Reviews and recommendations are unbiased and products are independently selected. Postmedia may earn an affiliate commission from purchases made through links on this page.
Ten years ago, art conservationists Kate Helwig and Alison Douglas began an in-depth investigation into the authenticity of a series of sketches by Group of Seven co-founder JEH MacDonald that were donated to the Vancouver Art Gallery.
The research involved extensive detailed scientific analysis of 32 paintings and sketches, as well as close visual examinations of more than 150 works.
That investigation (the sketches are fake) is the subject of the new book JEH MacDonald Up Close.
Postmedia reached out to Helwig, senior conservation scientist at the Canadian Institute of Conservation, and Douglas, curator of the McMichael Canadian Art Collection, and asked them a few questions about their fascinating research.
Question: What are the main points that conservation experts consider when deciding the authenticity of a work?
Alison Douglas: We conservators do a thorough visual examination, each material in the painting’s stratigraphy is visually identified and details of its condition are noted. In the case of authentication, this type of detailed information is collected from many works of the artist’s oeuvre and trends and commonalities can be established.
Kate Helwig: Conservation scientists also perform chemical analyzes of painting materials to determine whether they are consistent with those used by the artist. If all materials are typical of the artist, this supports an attribution. If uncharacteristic materials are present, the result is less encouraging.
Q: In the case of the JEH MacDonald sketches that the VAG has, what set off alarm bells?
Helwig: Several experts raised doubts about the authenticity of the oil sketches, mainly in relation to stylistic and formal aspects, as well as their unusual provenance. The VAG initiated several avenues of investigation, including sending the sketches to the CCI for scientific analysis. Based on the pigments used, we were able to definitively prove that MacDonald could not have painted the sketches. Several of the pigments were not available during his lifetime.
Q: Is fraud of this level common?
Douglas: I believe that as long as there is art, there will be fakes. Especially considering the value of works by renowned artists. Forgeries of works by Tom Thomson and the Group of Seven began appearing on the market in the 1950s. The art of Cornelius Krieghoff has also been the subject of attacks by forgers and, more recently, by Norval Morrisseau.
Q: While scientific analysis is obviously a big part of the authentication process, what else was helpful in solving this mystery?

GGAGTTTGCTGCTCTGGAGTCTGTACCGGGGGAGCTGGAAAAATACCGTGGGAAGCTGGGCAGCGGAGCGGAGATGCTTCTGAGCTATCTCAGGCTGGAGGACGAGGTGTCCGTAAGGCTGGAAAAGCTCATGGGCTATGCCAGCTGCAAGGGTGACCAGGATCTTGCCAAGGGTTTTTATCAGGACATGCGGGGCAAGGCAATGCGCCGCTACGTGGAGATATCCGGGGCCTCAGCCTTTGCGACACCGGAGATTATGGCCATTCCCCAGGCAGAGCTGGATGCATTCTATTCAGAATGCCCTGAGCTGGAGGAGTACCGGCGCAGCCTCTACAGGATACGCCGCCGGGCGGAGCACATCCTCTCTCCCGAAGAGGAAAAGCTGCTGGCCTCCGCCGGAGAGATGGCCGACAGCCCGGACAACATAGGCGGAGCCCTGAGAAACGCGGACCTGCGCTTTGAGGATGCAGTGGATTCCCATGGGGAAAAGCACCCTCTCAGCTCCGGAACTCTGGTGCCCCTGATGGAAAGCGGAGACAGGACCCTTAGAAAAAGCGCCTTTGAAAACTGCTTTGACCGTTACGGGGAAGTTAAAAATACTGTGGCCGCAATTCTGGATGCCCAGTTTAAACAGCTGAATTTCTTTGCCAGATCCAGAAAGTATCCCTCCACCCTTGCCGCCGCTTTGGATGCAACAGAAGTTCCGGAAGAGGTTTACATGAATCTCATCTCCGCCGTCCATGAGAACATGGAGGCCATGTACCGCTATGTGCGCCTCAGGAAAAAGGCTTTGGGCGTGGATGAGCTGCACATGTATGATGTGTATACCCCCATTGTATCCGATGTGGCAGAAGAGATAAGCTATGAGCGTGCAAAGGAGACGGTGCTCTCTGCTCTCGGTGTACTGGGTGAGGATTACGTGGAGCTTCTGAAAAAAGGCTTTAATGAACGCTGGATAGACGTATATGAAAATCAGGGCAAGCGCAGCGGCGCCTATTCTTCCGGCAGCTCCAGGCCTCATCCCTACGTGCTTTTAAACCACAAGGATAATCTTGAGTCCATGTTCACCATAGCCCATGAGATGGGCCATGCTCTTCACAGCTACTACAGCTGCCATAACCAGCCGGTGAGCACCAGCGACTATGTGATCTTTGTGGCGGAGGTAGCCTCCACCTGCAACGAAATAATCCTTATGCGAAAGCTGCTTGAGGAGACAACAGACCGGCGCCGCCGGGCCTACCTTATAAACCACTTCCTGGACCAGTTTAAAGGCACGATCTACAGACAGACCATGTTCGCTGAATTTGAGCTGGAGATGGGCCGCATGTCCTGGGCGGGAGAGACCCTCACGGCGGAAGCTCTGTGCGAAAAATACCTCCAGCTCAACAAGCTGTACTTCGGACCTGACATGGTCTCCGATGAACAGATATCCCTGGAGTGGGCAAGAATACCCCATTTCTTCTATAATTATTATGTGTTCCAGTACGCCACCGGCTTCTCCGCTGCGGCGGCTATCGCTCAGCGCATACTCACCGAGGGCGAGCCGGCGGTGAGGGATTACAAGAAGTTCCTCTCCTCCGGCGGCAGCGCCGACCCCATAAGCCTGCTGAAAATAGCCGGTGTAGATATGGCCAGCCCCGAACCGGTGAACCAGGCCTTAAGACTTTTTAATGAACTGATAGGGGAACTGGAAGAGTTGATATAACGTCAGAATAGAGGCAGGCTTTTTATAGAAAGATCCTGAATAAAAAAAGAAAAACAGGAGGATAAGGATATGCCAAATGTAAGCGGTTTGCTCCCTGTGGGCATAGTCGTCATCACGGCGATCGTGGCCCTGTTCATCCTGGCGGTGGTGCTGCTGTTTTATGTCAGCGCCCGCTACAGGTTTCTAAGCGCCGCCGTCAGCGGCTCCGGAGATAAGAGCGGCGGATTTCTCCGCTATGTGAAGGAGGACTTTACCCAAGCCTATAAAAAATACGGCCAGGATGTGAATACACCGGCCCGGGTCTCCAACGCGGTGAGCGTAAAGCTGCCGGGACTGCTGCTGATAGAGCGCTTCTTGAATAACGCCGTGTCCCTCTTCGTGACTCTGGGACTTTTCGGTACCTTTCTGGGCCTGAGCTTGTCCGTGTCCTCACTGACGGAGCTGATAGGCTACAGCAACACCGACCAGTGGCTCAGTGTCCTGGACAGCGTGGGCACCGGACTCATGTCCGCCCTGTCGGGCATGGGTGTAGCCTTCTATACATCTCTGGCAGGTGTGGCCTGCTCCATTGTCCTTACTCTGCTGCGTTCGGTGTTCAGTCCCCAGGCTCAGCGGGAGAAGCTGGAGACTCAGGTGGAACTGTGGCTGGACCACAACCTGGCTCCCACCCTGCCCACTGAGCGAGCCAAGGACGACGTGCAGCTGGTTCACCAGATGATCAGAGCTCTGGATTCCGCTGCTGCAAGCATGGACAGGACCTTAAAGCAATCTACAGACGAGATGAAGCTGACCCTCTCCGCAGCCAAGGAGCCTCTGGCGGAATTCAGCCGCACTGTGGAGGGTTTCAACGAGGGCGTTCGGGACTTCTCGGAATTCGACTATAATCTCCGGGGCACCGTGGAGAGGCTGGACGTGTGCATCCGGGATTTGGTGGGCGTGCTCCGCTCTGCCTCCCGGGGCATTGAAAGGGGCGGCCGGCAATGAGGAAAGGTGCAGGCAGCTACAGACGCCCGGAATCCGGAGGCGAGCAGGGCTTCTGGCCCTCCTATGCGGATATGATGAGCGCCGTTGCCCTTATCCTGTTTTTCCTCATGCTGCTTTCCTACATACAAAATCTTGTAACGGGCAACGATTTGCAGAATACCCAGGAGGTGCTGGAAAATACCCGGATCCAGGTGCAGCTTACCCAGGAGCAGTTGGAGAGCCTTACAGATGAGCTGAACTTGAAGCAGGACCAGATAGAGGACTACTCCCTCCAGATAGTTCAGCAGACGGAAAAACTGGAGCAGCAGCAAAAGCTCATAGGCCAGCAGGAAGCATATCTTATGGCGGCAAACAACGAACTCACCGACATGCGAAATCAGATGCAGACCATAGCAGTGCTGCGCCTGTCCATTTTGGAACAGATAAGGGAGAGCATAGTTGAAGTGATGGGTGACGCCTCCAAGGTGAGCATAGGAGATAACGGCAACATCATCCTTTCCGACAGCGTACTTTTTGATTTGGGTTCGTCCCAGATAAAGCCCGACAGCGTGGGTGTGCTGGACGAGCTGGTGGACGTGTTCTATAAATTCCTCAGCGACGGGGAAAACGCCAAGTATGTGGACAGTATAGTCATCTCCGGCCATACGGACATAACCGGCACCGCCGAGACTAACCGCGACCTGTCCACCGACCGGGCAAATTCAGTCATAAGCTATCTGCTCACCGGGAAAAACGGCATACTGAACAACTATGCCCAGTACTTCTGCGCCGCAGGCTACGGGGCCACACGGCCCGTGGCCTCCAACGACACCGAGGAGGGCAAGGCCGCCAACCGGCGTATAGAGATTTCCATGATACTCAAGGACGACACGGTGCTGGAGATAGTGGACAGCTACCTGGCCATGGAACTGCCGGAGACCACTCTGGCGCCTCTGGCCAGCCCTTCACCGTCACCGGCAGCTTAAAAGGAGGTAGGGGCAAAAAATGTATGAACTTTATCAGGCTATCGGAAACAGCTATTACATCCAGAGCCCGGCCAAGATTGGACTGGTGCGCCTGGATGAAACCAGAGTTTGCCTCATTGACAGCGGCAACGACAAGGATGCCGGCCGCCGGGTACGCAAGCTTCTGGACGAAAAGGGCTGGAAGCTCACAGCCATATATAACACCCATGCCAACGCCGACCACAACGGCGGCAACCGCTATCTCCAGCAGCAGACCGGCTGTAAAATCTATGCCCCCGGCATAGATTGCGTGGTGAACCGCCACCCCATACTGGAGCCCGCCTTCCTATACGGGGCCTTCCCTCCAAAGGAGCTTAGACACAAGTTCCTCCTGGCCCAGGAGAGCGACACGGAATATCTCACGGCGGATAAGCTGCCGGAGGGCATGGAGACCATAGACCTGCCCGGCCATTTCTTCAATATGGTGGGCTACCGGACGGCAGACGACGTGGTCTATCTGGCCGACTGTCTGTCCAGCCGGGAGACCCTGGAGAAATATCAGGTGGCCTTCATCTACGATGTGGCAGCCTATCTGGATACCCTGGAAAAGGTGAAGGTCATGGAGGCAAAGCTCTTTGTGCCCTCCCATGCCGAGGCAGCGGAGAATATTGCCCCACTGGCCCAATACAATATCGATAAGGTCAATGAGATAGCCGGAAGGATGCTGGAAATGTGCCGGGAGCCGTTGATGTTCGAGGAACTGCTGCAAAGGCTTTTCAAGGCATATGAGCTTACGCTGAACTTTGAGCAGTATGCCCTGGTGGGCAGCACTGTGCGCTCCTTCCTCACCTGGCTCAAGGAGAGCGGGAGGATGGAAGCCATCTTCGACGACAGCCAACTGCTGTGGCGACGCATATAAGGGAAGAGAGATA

Helwig: In any authentication process such as VAG paint examination, there are three main aspects: knowledge, provenance investigation and finally scientific examination. The scientific examination is usually the last step. It is usually only used in cases where there are conflicting opinions about attribution or if the provenance is incomplete.
Douglas: Although in this case, Kate’s analysis of pigments used outside of the artist’s life was fairly definitive, specific trends that Kate and I discovered through research on JEH also showed anomalies in VAG’s sketches, including things like the characteristics and dimensions of the cardboard.
Q: What can an art buyer do to protect themselves from being a victim of a scam?
Douglas: I think it’s always very important to do your homework when investing in a piece of art. Consult established resources and institutions, such as galleries, museums, or auction houses, to answer questions and guide you through the process.
Q: Who is this book for and what do you hope people take away from it?
Helwig: Our book will be very useful for conservators, curators and art collectors. It is written in an accessible format with lots of illustrations, so we think it will also appeal to anyone interested in the history of Canadian art and the Group of Seven painters.
Douglas: We also think it will be of interest to visual artists who are fascinated by the details of techniques and materials; This type of information is rarely published.
Q: What is the best part of your job?
Helwig: I love the variety of questions that arise and the whole mystery-solving aspect of my work. I also feel very privileged to have the opportunity to help preserve cultural heritage in Canada. I really enjoy collaborating with colleagues who have different experiences and backgrounds.
Douglas: It is a privilege to be able to work with original art in the foreground. And look under the microscope at the mountains and valleys of texture and kaleidoscope of colors mixed to create artists’ works. Like Kate, she too feels a responsibility to care for and protect our Canadian cultural heritage. And, of course, working with my incredible colleagues and friends who create the Canadian conservation community.
Recommended by Editorial
Fake Group of Seven outlines focus of new Vancouver Art Gallery exhibition
Vancouver Art Gallery names Jillian Christmas its first poet-in-residence
Bookmark our website and support our journalism: Don’t miss the news you need to know – add VancouverSun.com and TheProvince.com to your favorites and subscribe to our newsletters here.
You can also support our journalism by becoming a digital subscriber – for just $14 a month you can get unlimited access to The Vancouver Sun, The Province, National Post and 13 other Canadian news sites. Support us by subscribing today: The Vancouver Sun | The province.